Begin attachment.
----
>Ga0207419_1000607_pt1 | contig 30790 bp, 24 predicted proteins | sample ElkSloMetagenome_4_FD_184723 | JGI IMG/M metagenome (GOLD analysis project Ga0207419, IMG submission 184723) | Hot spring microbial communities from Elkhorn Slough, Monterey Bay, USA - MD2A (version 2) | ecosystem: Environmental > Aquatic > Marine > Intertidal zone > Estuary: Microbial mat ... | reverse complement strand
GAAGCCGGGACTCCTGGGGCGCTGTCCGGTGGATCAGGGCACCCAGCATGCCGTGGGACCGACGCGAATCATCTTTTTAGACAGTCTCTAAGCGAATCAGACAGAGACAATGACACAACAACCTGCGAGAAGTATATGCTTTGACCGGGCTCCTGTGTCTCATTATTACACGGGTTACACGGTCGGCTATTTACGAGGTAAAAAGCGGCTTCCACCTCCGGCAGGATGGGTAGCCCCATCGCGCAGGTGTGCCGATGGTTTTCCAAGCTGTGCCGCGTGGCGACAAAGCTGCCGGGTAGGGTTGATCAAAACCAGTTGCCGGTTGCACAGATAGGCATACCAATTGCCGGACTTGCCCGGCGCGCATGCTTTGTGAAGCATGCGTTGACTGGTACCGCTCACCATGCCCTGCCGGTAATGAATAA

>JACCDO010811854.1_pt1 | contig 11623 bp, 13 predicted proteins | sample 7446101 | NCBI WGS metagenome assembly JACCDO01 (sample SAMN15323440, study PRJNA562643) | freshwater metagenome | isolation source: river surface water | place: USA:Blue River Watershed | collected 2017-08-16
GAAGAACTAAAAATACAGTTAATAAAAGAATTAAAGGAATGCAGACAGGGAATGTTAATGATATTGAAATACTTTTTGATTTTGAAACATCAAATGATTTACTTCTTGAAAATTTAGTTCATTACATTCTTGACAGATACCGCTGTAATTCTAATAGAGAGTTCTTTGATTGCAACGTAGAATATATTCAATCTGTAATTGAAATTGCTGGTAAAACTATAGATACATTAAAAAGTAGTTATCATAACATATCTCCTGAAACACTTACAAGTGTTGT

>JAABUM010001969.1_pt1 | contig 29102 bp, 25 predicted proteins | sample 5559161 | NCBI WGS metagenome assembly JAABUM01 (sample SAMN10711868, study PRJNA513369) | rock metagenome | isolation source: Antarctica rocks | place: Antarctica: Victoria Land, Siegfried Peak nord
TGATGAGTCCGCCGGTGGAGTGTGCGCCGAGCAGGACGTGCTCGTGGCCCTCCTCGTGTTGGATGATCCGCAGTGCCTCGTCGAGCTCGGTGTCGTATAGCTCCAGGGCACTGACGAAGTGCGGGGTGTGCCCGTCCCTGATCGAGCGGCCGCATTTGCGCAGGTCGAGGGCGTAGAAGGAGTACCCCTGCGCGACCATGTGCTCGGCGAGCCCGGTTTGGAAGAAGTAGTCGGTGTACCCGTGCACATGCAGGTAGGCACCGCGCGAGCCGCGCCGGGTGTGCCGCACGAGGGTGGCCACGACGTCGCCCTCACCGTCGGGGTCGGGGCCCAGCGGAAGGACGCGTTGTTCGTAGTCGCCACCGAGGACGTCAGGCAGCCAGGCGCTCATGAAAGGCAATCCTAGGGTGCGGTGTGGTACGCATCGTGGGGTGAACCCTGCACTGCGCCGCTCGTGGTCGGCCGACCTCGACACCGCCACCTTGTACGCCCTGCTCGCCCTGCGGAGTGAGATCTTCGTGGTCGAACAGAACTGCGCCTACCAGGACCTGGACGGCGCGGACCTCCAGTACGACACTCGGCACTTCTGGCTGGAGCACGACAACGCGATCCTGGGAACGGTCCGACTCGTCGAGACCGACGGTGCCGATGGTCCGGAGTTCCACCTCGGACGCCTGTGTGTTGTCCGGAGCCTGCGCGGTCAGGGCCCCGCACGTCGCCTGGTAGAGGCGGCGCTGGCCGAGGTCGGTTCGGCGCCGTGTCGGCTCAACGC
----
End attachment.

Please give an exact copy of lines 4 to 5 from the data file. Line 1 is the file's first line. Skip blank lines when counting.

GAAGAACTAAAAATACAGTTAATAAAAGAATTAAAGGAATGCAGACAGGGAATGTTAATGATATTGAAATACTTTTTGATTTTGAAACATCAAATGATTTACTTCTTGAAAATTTAGTTCATTACATTCTTGACAGATACCGCTGTAATTCTAATAGAGAGTTCTTTGATTGCAACGTAGAATATATTCAATCTGTAATTGAAATTGCTGGTAAAACTATAGATACATTAAAAAGTAGTTATCATAACATATCTCCTGAAACACTTACAAGTGTTGT

>JAABUM010001969.1_pt1 | contig 29102 bp, 25 predicted proteins | sample 5559161 | NCBI WGS metagenome assembly JAABUM01 (sample SAMN10711868, study PRJNA513369) | rock metagenome | isolation source: Antarctica rocks | place: Antarctica: Victoria Land, Siegfried Peak nord